Travelers further argues that additional discovery in state court may not be needed if the Court dismisses the lien claims here, as Plaintiffs already have conducted discovery.[56] According to Travelers, there is also still a risk of inconsistent judgments if the lien claims remain in this Court, as each lien claim is an independent action that must be proven by independent evidence.[57]

         III. Law and Analysis

         B. Legal Standard for Supplemental Jurisdiction

         If a court has original jurisdiction over a federal claim pursuant to 28 U.S.C. § 1331, the court also has supplemental jurisdiction over related state law claims when the state law claims are “so related to the claims in the action within such original jurisdiction that they form part of the same case or controversy under Article III of the United States Constitution.”[58] Upon dismissal of the federal claim that served as the basis for original jurisdiction, the district court retains its statutory supplemental jurisdiction over the state law claims; however, it may choose whether or not to exercise that jurisdiction.[59] “A district court's decision whether to exercise [supplemental] jurisdiction after dismissing every claim over which it had original jurisdiction is purely discretionary.”[60] The “general rule” in the Fifth Circuit is to decline to exercise jurisdiction over supplemental state law claims when all federal claims are dismissed or otherwise eliminated from a case prior to trial, though “this rule is neither mandatory nor absolute.”[61] Section 1367(c) enumerates the circumstances in which district courts may refuse to exercise supplemental jurisdiction:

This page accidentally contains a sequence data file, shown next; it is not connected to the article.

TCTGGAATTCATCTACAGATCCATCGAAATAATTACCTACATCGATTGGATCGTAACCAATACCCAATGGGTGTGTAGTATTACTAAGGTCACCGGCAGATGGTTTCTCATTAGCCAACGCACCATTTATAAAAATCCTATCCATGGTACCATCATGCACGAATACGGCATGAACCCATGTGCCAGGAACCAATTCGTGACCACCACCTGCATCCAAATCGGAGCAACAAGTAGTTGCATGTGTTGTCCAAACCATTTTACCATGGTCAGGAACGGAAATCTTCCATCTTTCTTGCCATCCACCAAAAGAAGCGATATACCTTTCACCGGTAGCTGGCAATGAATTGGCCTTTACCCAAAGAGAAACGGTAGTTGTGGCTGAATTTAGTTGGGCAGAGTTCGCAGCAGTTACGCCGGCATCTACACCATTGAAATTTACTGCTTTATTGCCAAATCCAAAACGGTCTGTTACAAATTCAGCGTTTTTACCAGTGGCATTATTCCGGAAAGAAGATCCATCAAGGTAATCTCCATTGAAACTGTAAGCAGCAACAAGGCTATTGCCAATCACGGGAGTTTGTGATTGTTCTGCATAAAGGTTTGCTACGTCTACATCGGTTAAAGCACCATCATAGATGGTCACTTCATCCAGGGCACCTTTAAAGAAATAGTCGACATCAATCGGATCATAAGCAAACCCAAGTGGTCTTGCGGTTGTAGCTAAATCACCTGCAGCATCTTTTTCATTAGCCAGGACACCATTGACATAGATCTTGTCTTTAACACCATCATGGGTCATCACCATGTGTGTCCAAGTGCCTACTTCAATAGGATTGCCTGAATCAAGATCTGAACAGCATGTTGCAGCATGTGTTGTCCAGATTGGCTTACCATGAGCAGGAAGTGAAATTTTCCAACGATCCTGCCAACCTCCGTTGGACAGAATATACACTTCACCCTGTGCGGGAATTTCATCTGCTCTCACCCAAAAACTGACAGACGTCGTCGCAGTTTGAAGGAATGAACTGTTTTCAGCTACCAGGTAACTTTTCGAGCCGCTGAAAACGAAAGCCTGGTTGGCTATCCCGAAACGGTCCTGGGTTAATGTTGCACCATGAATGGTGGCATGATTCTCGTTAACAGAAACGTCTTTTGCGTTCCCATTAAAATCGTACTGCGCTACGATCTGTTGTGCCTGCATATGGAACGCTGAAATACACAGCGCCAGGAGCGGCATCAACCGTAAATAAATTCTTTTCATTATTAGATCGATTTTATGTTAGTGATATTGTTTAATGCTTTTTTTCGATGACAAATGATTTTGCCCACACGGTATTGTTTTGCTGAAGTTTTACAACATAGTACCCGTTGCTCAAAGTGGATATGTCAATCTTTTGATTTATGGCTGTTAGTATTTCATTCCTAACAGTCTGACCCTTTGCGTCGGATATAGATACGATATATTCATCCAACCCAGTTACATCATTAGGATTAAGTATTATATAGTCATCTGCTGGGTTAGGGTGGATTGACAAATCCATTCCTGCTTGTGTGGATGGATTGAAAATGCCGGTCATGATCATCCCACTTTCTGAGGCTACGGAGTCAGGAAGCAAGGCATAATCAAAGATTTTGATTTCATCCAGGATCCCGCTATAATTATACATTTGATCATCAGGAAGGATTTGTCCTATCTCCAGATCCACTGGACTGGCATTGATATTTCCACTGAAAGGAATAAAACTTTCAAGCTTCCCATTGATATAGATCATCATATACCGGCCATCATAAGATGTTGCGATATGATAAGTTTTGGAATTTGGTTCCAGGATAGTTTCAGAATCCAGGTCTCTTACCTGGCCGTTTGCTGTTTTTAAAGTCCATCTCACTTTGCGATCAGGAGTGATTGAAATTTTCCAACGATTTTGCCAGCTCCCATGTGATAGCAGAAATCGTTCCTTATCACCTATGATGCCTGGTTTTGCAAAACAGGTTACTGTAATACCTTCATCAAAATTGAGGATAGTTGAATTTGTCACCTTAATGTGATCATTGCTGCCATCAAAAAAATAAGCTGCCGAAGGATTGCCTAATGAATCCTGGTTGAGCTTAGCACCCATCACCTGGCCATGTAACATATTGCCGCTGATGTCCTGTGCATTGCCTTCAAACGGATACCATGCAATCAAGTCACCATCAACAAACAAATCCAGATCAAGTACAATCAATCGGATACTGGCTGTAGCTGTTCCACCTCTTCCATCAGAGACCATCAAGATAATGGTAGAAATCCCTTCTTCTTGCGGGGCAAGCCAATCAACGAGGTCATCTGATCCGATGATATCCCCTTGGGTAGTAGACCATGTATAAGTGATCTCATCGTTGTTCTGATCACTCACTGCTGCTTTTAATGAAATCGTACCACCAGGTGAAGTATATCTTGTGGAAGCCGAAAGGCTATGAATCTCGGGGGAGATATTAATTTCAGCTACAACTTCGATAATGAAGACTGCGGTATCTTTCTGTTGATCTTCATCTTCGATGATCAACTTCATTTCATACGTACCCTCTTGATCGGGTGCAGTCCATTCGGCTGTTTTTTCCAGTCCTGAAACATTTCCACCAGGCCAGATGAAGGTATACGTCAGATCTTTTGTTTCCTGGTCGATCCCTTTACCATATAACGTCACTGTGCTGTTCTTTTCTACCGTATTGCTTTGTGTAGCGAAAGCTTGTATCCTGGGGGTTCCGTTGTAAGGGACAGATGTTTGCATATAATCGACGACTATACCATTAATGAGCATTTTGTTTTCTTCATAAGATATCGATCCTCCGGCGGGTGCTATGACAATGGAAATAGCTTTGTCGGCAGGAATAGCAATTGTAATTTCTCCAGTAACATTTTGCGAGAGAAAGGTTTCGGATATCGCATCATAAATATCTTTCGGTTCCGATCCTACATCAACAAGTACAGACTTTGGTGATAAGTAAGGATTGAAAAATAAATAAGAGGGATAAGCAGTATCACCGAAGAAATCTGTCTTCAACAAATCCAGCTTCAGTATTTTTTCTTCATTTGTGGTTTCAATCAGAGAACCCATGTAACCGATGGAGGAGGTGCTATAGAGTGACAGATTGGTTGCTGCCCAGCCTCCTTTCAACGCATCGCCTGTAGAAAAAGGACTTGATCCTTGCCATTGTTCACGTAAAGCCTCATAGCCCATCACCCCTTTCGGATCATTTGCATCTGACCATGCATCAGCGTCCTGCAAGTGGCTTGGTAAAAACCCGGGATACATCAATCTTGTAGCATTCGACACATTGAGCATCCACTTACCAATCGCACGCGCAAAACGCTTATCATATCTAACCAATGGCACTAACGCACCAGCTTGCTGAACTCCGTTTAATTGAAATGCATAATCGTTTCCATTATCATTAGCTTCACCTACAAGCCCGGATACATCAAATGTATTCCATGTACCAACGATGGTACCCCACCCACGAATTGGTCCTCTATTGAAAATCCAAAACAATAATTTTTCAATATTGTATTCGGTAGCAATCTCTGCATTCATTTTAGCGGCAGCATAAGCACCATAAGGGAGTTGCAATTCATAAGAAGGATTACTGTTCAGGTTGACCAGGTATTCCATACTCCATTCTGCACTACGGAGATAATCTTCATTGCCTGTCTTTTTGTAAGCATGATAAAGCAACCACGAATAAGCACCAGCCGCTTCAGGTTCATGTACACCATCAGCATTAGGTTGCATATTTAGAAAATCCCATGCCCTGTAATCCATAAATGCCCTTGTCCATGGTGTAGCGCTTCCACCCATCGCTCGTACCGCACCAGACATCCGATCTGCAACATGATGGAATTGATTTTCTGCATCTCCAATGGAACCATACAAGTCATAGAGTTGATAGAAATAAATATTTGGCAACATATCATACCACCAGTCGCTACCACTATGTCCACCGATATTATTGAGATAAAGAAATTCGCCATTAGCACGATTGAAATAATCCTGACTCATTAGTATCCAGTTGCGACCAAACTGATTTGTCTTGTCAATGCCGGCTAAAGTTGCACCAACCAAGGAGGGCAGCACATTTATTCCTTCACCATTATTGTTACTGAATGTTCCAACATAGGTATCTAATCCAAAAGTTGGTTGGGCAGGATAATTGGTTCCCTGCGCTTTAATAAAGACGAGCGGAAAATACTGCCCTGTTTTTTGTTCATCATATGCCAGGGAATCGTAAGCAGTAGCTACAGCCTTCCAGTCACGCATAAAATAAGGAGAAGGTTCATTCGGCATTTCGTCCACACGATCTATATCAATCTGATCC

(c) The district courts may decline to exercise supplemental jurisdiction over a claim under subsection (a) if -
(1) the claim raises a novel or complex issue of State law,
(2) the claim substantially predominates over the claim or claims over which the district court has original jurisdiction,
(3) the district court has dismissed all claims over which it has original jurisdiction, or
(4) in exceptional circumstances, there are other compelling reasons for declining jurisdiction.[62]

         Courts also consider whether the balance of common law factors of judicial economy, convenience, fairness, and comity weigh in favor or against exercising supplemental jurisdiction.[63]Thus, the Court's determination of whether to retain supplemental jurisdiction is guided by “both the statutory provisions of 28 U.S.C. § 1367(c) and the balance of the relevant factors of judicial economy, convenience, fairness, and comity.”[64] The Fifth Circuit instructs that “no single factor” in the supplemental jurisdiction analysis “is dispositive, ” and courts are to look to all of the factors under “the specific circumstances of a given case.”[65]

         B. Analysis